Children learn to describe what they see through visual observation while overhearing incomplete linguistic descriptions of events and properties of objects. We have in the past made progress on the problem of learning the meaning of some words from visual observation and are now extending this work in several ways. This prior work required that the descriptions be unambiguous, meaning that they have a single syntactic parse.
We have constructed techniques for describing videos with natural language sentences. Building on this work, we are going beyond description to answering questions such as: What is the person on the left doing with the blue object? This work takes as input a natural-language question and produces a natural-language answer.
This project explores a Bayesian theory of vector analysis for hierarchical motion perception. The theory takes a step towards understanding how moving scenes are parsed into objects.
We are developing a computational framework for modeling language typology and understanding its role in second language acquisition. In particular, we are studying the cognitive and linguistic characteristics of cross-linguistic structure transfer by investigating the relations between the speakers’ native language properties and their usage patterns and mistakes in English.
We are constructing detectors which can determine gaze direction in 3D and to apply these detectors to model human-human and human-object interactions. We aim to predict the intentions and goals of the agents by utilizing their direction of gaze, head pose, body pose, and the spatial relations between agents and objects.
We take advantage of a rare opportunity to interrogate the neural signals underlying language processing in the human brain by invasively recording field potentials from the human cortex in epileptic patients. These signals provide high spatial and temporal resolution and therefore are ideally suited to investigate language processing, a question that is difficult to study in animal models.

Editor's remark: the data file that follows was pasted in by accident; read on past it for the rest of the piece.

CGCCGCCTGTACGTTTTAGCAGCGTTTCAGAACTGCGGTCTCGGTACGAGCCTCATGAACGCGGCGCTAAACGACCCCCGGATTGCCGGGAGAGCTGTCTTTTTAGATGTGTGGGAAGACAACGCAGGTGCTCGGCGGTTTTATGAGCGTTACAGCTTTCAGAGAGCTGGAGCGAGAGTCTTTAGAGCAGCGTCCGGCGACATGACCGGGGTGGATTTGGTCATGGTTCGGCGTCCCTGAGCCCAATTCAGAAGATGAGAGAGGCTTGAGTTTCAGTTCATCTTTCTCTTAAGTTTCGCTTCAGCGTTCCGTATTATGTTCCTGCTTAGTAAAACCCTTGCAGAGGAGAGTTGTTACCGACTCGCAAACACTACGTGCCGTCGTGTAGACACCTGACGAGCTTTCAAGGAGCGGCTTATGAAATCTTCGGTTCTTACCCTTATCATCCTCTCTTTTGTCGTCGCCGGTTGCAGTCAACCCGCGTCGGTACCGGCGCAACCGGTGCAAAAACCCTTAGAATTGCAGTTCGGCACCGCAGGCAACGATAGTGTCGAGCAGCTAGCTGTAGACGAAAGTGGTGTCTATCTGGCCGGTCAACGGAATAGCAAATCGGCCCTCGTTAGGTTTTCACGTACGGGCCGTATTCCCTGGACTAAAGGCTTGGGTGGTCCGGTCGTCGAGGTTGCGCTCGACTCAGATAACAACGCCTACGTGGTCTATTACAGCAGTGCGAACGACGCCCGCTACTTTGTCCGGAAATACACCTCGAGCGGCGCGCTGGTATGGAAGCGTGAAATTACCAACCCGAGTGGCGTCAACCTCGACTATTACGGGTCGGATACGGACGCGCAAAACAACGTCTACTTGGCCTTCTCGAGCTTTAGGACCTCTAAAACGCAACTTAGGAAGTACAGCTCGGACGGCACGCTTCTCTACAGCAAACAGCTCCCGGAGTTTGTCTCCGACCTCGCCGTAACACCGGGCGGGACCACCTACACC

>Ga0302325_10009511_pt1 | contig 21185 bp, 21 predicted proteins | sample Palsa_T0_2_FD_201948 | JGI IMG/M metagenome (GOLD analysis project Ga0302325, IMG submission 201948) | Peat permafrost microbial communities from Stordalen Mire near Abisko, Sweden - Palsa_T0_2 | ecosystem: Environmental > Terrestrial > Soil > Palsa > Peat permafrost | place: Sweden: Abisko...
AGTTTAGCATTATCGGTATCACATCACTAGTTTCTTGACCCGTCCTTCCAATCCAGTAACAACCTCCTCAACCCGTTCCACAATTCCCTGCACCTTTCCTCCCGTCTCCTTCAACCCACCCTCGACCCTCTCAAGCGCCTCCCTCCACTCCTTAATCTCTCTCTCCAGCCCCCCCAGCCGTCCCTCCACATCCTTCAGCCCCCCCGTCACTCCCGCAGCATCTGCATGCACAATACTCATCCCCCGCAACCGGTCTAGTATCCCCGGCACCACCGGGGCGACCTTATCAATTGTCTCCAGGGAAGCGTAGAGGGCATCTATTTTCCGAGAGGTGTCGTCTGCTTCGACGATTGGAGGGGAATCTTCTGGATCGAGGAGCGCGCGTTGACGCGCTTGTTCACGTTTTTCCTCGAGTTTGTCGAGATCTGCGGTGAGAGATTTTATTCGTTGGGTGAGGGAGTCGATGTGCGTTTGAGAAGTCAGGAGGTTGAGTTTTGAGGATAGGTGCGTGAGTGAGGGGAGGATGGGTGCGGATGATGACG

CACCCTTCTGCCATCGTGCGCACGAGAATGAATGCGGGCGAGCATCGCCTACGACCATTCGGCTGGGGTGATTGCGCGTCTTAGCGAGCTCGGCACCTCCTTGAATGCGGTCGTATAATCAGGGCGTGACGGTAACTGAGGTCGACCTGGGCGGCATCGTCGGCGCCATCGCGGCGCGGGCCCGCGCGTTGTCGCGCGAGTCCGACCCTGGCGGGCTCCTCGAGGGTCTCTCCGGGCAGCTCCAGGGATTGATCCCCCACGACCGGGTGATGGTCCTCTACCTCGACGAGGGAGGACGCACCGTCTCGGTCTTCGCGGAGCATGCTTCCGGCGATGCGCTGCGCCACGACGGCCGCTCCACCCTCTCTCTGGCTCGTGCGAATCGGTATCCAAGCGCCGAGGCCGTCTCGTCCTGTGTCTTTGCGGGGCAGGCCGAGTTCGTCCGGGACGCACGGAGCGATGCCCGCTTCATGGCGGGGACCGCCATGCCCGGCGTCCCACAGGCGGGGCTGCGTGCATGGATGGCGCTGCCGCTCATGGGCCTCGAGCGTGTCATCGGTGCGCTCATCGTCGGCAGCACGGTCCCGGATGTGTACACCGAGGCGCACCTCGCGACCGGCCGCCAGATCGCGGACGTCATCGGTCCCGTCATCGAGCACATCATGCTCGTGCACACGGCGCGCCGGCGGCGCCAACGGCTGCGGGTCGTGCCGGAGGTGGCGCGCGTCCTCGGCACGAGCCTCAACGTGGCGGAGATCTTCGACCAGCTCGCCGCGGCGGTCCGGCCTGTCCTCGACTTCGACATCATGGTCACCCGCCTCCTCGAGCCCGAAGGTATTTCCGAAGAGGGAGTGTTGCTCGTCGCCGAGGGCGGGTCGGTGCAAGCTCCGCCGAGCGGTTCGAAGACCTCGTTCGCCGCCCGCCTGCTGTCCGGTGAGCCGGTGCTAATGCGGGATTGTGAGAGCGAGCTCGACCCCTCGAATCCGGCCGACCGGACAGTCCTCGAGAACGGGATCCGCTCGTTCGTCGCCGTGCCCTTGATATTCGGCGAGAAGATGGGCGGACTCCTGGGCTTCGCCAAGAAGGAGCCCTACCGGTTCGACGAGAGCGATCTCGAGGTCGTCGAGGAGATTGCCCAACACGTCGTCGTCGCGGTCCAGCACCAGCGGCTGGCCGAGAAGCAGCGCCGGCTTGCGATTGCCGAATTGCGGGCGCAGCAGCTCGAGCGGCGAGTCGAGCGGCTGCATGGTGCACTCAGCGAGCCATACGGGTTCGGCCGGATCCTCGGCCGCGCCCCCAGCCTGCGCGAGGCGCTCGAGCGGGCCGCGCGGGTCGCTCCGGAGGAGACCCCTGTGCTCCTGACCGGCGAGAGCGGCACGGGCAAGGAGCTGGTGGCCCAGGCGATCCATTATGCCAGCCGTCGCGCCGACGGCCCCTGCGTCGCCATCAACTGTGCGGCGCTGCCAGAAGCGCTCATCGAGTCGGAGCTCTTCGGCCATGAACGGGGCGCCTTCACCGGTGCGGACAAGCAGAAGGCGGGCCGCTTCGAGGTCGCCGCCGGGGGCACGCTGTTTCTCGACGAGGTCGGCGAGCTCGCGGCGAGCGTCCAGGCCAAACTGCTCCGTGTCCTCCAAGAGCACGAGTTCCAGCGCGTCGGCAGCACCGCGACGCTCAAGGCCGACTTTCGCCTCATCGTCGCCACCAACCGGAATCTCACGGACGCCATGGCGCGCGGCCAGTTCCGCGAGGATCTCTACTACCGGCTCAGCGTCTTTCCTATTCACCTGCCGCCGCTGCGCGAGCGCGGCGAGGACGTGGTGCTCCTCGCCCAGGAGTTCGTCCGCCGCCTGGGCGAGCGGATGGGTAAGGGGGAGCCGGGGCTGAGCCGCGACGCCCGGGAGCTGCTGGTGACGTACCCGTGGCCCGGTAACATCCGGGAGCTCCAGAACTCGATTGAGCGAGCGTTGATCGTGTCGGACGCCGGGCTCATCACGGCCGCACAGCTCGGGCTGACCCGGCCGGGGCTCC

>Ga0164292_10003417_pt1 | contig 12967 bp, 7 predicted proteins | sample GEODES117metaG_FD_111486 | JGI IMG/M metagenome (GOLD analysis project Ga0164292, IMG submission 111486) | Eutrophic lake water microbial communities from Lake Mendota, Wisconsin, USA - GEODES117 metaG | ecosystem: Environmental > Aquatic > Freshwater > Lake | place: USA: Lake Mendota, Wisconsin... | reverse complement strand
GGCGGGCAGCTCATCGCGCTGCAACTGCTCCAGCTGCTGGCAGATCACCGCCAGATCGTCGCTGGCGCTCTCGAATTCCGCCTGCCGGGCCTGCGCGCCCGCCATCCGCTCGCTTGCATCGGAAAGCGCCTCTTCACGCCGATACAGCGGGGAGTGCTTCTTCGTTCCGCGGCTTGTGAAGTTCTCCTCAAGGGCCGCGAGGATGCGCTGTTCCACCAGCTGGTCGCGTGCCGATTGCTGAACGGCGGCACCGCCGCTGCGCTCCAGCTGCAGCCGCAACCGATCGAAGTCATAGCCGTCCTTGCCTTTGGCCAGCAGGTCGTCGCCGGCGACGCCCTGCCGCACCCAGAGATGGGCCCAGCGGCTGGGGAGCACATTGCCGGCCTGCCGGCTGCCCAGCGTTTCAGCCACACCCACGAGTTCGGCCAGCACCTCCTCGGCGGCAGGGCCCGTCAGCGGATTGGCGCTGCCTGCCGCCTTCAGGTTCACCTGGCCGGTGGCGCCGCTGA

Existing approaches to labeling images and videos with natural-language sentences generate either one sentence or a collection of unrelated sentences. Humans, however, produce a coherent set of sentences, which reference each other and describe the salient activities and relationships being depicted.
Many of the most interesting and salient activities that humans perform involve manipulating objects, which frequently involves using hands to grasp and move objects. Unfortunately, object detectors tend to fail at precisely this critical juncture where the salient part of the activity occurs because the hand occludes the object being grasped. At the same time, while a hand is manipulating an object, the hand is being significantly deformed making it more difficult to recognize.
Current hierarchical models of object recognition lack the non-uniform resolution of the retina, and they also typically neglect scale. We show that these two issues are intimately related, leading to several predictions. We further conjecture that the retinal resolution function may represent an optimal input shape, in space and scale, for a single feed-forward pass. The resulting outputs may encode structural information useful for other aspects of the CBMM challenge, beyond the recognition of single objects.
We are studying human visual processing using image patches that are minimal recognizable configurations (MiRC) of larger images. Although they represent only a small portion of the image, the majority of people can recognize MiRC images, while any cropping or down-sampling severely hurts recognition performance.